The two retirees disagree about Trump’s opposition to funding Ukraine in its war with Russia. Fred Snell said the U.S. should continue helping Ukraine, because “if we don’t help them to some extent, they are going to go down," and he worries about the implications of that.

Claire Snell agrees with Trump. “We’re so far in debt, we’re giving away money that we don’t have," she said. “We’re just helping the war go on and on." She also plans to vote for Trump in November.

In this area southeast of Raleigh, full of rolling hills and barbecue, Trump took 54% of the vote in 2016 and 55% in 2020. The broader area was part of a competitive house race in 2022 that elected Democratic Rep. Wiley Nickel, though the state has redrawn district lines since, ensuring it goes to a Republican.

Both the Biden and Trump campaigns are already working to reach voters in the state. Trump held a rally on Saturday in Greensboro ahead of the primary, and, on Friday, Vice President Kamala Harris visited Durham to announce a $32 million investment for small businesses.

In the latest Journal poll, Republican respondents said immigration—which Trump has focused on heavily in his campaign—was their top issue, followed by the economy.

Views of Trump’s overall image have improved in recent months, while views of Biden’s image and job performance have turned more negative, Journal polling finds. In December 2022, negative views of Trump outweighed positive ones by 24 points. That gap declined to 12 points in the new Journal survey.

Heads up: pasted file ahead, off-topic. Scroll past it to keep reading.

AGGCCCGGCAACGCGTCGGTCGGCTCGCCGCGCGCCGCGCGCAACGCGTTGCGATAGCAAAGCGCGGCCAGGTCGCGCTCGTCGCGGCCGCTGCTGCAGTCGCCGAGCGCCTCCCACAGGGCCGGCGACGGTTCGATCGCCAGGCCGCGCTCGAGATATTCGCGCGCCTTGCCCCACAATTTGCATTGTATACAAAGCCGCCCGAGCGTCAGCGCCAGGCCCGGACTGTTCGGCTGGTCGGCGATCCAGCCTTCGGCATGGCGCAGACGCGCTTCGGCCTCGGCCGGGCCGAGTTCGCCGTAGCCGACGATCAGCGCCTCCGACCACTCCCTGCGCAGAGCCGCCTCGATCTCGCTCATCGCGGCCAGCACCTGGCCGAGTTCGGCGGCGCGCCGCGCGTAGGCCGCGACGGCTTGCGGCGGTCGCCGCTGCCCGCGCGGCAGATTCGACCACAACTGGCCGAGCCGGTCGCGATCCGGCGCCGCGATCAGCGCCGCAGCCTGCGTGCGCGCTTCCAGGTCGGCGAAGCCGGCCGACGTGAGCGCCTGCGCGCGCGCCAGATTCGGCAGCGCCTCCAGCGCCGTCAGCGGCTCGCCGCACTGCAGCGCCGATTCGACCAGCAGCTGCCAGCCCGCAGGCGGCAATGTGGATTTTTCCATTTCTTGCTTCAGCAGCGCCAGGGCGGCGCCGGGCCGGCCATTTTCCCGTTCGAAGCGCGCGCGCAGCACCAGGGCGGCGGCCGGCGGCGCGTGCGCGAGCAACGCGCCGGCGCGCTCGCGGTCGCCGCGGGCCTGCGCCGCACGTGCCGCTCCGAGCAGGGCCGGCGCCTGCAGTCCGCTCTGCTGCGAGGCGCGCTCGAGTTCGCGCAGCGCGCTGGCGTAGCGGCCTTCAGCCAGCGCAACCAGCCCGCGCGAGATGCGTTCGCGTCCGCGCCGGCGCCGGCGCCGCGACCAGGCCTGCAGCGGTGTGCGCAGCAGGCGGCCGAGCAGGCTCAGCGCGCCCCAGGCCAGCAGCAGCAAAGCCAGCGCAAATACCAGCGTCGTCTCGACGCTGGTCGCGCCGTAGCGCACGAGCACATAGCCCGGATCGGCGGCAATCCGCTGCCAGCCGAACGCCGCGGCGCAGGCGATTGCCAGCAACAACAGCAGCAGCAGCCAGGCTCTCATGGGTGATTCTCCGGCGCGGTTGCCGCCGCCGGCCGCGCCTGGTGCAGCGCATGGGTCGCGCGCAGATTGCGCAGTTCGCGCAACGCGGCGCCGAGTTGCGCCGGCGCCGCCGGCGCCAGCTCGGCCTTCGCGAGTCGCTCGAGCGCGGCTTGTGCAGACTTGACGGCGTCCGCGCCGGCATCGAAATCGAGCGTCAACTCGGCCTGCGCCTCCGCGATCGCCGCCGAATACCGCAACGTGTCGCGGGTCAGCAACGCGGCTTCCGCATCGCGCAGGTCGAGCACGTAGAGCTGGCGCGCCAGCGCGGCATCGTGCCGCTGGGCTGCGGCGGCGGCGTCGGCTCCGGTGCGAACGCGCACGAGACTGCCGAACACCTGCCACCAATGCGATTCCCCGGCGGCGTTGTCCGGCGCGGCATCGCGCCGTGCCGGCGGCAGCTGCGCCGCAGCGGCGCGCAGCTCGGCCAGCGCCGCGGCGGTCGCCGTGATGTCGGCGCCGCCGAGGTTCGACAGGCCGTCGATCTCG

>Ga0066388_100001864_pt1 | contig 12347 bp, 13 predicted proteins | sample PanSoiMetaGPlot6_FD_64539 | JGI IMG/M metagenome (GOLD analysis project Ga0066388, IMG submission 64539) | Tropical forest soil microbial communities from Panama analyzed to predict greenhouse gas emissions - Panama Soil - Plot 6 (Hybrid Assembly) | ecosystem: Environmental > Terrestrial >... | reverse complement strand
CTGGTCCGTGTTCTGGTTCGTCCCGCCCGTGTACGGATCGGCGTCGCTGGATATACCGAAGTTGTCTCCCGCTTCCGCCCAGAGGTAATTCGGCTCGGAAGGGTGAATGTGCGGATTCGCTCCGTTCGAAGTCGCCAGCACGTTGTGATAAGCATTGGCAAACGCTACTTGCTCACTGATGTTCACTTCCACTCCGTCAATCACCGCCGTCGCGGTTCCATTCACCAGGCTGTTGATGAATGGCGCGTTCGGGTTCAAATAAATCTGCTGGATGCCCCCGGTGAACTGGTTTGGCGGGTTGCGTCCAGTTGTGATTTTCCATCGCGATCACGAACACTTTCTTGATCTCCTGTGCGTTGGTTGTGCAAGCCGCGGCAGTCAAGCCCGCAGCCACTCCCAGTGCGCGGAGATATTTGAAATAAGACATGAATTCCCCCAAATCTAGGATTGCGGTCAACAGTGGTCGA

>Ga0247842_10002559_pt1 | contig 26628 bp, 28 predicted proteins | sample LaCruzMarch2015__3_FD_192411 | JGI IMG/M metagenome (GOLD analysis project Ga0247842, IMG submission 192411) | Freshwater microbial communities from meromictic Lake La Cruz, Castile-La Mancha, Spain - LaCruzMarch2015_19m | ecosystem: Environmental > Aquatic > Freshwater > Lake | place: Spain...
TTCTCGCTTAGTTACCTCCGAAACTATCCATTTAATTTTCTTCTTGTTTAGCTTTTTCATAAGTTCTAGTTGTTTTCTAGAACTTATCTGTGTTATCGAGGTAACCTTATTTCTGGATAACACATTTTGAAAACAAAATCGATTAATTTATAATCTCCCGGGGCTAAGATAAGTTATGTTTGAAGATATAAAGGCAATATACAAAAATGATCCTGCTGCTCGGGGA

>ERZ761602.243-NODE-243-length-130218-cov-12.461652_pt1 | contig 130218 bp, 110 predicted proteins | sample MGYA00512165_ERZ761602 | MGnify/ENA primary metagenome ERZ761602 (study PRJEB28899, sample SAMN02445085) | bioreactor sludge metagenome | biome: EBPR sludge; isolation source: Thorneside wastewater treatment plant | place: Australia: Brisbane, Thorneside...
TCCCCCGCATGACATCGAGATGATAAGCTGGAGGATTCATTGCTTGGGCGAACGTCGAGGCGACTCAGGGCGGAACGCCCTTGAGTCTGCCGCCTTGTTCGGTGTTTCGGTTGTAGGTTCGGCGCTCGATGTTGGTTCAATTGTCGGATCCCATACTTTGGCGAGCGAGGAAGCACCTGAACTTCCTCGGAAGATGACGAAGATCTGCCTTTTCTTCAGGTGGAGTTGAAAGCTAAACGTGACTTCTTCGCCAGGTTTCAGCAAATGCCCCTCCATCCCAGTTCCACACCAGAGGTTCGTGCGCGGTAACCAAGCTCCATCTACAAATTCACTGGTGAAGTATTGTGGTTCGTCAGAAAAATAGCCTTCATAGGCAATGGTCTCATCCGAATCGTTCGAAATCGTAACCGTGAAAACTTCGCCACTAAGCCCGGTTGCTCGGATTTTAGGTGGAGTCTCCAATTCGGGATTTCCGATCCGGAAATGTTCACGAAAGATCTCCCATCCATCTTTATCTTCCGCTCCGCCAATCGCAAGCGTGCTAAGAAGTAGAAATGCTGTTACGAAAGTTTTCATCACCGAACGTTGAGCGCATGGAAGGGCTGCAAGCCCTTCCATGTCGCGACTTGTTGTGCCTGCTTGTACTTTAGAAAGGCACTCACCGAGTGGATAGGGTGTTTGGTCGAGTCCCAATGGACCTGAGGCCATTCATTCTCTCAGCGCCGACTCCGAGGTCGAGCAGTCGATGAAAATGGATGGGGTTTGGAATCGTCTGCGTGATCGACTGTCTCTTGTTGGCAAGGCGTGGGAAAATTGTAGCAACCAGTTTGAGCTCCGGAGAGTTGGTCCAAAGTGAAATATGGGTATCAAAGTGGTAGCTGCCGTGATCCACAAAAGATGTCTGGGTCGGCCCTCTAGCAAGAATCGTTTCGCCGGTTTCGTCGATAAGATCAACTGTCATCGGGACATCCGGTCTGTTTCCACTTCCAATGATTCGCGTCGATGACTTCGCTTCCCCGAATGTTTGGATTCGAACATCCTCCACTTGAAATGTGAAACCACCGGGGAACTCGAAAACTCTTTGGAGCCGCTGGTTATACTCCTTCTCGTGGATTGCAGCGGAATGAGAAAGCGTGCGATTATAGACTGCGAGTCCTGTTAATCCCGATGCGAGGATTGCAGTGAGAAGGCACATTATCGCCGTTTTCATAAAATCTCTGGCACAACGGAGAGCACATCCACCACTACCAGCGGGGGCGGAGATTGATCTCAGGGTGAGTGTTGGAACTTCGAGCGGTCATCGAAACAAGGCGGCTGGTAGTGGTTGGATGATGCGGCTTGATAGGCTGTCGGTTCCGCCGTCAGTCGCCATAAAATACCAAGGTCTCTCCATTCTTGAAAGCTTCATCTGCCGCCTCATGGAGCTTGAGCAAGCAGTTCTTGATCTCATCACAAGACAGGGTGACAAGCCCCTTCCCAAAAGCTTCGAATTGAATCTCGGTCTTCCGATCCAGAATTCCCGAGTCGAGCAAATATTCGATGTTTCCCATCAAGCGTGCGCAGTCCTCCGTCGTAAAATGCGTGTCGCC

“I don’t think Trump is as bad as people say he is," said Kashmere Farmer, a 31-year-old in Goldsboro who picked Trump for the past two presidential elections and plans to vote for him again. “It’s the people that follow him that do craziness. He can’t cross-check every person. His job is to run the country."

A mother and active-duty member of the Air Force, Farmer said she likes how Trump talks about the strength of the military, about bringing jobs back to the U.S., and blocking China from buying land in the U.S. Outside of a Target where she was buying diapers last week, she said Trump has been attacked and that she likes to see him push back, calling it “hilarious and ballsy."

In the Journal poll released Sunday, 89% of Republicans said they definitely plan to vote for Trump. Should the former president be convicted of a felony in the many court challenges he’s facing, 86% said they would still choose Trump.

Not all voters are thrilled to face the same choice on the ballot they had in 2020. Roger Kearney, age 76, a food-service worker from Greene County, N.C., said he might select Haley in the primary, even though she’s unlikely to grab the nomination. In November, he’ll pick Trump, as he did in 2020.

“I’ll vote for Trump over President Biden," said Kearney, noting that he’s a registered Democrat. Of the president, who is 81, he said, “he’s like me, he’s too old." Asked about Trump’s 77 years, Kearney said that Trump projects strength and Biden doesn’t.

“One reason I will vote for him is that I know what he did, and I can accept that," Kearney said of Trump. “I do not like what Biden’s done," he continued, “and I can’t accept that."

Write to Natalie Andrews at natalie.andrews@wsj.com